The cost to purchase UHR $20 Gold Double Eagles and First Spouse Gold Coins just went up. Thanks to rising gold prices over the last several days, the US Mint adjusted higher UHRs by $50 and the First Lady coins by $25.
The Mint gold pricing policy is to average recent gold prices and compare the result against a coin pricing grid. (See pricing grid for First Spouse Coins as an example.) As the London gold average shifts up or down by $50 increments, the US Mint readjusts coin prices using its guide.
The gold average moved to $952.16 during the last several days, which was right above $950 an ounce and the threshold to trigger the following changes:
- UHRs were set to $1,339.00
- Uncirculated First Spouse Coins were moved to $641.00, and
- Proof First Spouse Coins are at $654.00.
These are the same prices the coins were set at on Wednesday, June 3, when gold averaged above the $950 barrier. They didn’t last long. Prices were decreased on Wednesday, June 17, where they remained until this morning.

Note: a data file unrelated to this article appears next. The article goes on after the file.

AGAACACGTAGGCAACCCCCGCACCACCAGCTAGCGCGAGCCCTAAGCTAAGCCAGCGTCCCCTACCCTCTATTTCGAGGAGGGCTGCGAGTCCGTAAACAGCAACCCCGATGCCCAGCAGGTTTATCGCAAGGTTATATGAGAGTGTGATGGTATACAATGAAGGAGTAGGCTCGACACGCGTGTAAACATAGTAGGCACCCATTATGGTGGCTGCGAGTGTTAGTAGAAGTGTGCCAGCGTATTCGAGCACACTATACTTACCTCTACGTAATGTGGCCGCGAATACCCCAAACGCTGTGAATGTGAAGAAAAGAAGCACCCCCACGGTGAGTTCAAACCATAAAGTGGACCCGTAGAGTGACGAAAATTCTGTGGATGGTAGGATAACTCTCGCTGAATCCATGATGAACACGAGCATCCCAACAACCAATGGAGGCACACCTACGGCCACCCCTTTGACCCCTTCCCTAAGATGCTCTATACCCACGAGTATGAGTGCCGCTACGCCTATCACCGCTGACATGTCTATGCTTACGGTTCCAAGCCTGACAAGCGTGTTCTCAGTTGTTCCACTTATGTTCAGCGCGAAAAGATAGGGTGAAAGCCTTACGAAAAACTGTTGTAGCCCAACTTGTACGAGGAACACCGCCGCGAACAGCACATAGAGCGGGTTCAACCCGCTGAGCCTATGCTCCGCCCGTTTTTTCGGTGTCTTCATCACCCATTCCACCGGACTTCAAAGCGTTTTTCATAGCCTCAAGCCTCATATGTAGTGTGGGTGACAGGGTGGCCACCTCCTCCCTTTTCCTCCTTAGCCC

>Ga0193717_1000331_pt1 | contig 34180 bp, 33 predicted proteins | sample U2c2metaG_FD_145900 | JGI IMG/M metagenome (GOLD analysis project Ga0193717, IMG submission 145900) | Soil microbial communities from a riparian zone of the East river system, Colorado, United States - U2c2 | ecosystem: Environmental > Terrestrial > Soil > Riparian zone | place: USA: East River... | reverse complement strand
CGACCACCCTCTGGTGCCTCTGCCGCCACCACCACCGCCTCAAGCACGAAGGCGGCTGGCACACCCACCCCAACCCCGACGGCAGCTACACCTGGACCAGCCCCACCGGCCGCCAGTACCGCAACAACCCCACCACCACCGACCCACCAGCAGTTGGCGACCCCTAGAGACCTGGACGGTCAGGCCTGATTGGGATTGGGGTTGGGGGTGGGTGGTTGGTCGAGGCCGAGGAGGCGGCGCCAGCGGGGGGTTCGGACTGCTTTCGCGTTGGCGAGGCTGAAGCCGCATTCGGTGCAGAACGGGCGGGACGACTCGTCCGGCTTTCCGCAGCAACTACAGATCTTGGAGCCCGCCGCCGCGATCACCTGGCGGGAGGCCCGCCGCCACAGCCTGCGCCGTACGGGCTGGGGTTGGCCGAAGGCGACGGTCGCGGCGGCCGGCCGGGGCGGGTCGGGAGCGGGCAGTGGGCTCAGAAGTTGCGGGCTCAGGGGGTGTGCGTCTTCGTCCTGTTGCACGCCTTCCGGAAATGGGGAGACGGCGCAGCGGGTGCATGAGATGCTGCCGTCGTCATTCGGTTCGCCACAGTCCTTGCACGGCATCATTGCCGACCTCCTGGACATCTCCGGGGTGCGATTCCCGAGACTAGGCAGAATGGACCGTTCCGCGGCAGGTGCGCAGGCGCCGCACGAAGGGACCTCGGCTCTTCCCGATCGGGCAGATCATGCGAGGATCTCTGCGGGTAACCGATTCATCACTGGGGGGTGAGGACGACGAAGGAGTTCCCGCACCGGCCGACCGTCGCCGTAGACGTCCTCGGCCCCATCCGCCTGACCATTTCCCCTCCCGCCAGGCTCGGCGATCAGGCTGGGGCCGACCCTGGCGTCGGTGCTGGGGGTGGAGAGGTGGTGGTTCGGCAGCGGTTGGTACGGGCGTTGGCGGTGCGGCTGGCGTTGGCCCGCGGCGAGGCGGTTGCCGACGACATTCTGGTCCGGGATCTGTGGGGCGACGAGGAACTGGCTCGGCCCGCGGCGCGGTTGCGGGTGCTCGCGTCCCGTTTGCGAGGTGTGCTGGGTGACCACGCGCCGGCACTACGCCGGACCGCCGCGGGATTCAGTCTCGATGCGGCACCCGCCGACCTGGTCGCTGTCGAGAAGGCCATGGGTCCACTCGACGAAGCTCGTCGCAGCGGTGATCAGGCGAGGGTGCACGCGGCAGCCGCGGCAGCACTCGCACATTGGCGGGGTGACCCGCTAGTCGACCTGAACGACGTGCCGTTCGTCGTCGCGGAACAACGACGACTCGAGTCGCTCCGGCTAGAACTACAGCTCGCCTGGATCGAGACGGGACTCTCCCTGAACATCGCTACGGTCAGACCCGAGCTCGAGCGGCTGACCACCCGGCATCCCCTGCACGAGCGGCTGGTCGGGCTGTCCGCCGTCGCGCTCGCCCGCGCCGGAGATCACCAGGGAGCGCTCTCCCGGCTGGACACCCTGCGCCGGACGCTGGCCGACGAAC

The following are the figures the Mint used to arrive at an average:
London Fix Gold
|9/2/2009 – Wednesday||955.00||964.75|
|9/1/2009 – Tuesday||949.75||955.00|
|8/31/2009 – Monday||London Holiday|
|8/28/2009 – Friday||950.75||955.50|
|8/27/2009 – Thursday||943.50||943.00|
While the Mint pricing policy states changes would occur on Thursdays, in practice it has adjusted prices around noon on Wednesdays with very little downtime in the ability to order coins. When the Mint first turned to the new policy, it froze coin ordering on Wednesday and reopened sales with updated prices Thursday morning.
The London gold-fixing is a benchmark for gold traded directly between big institutions. As the time of this writing, New York spot gold prices have shot up over $21 to $978.70 an ounce. A sustained price above $1,000 would be needed for gold coin prices to shift higher again.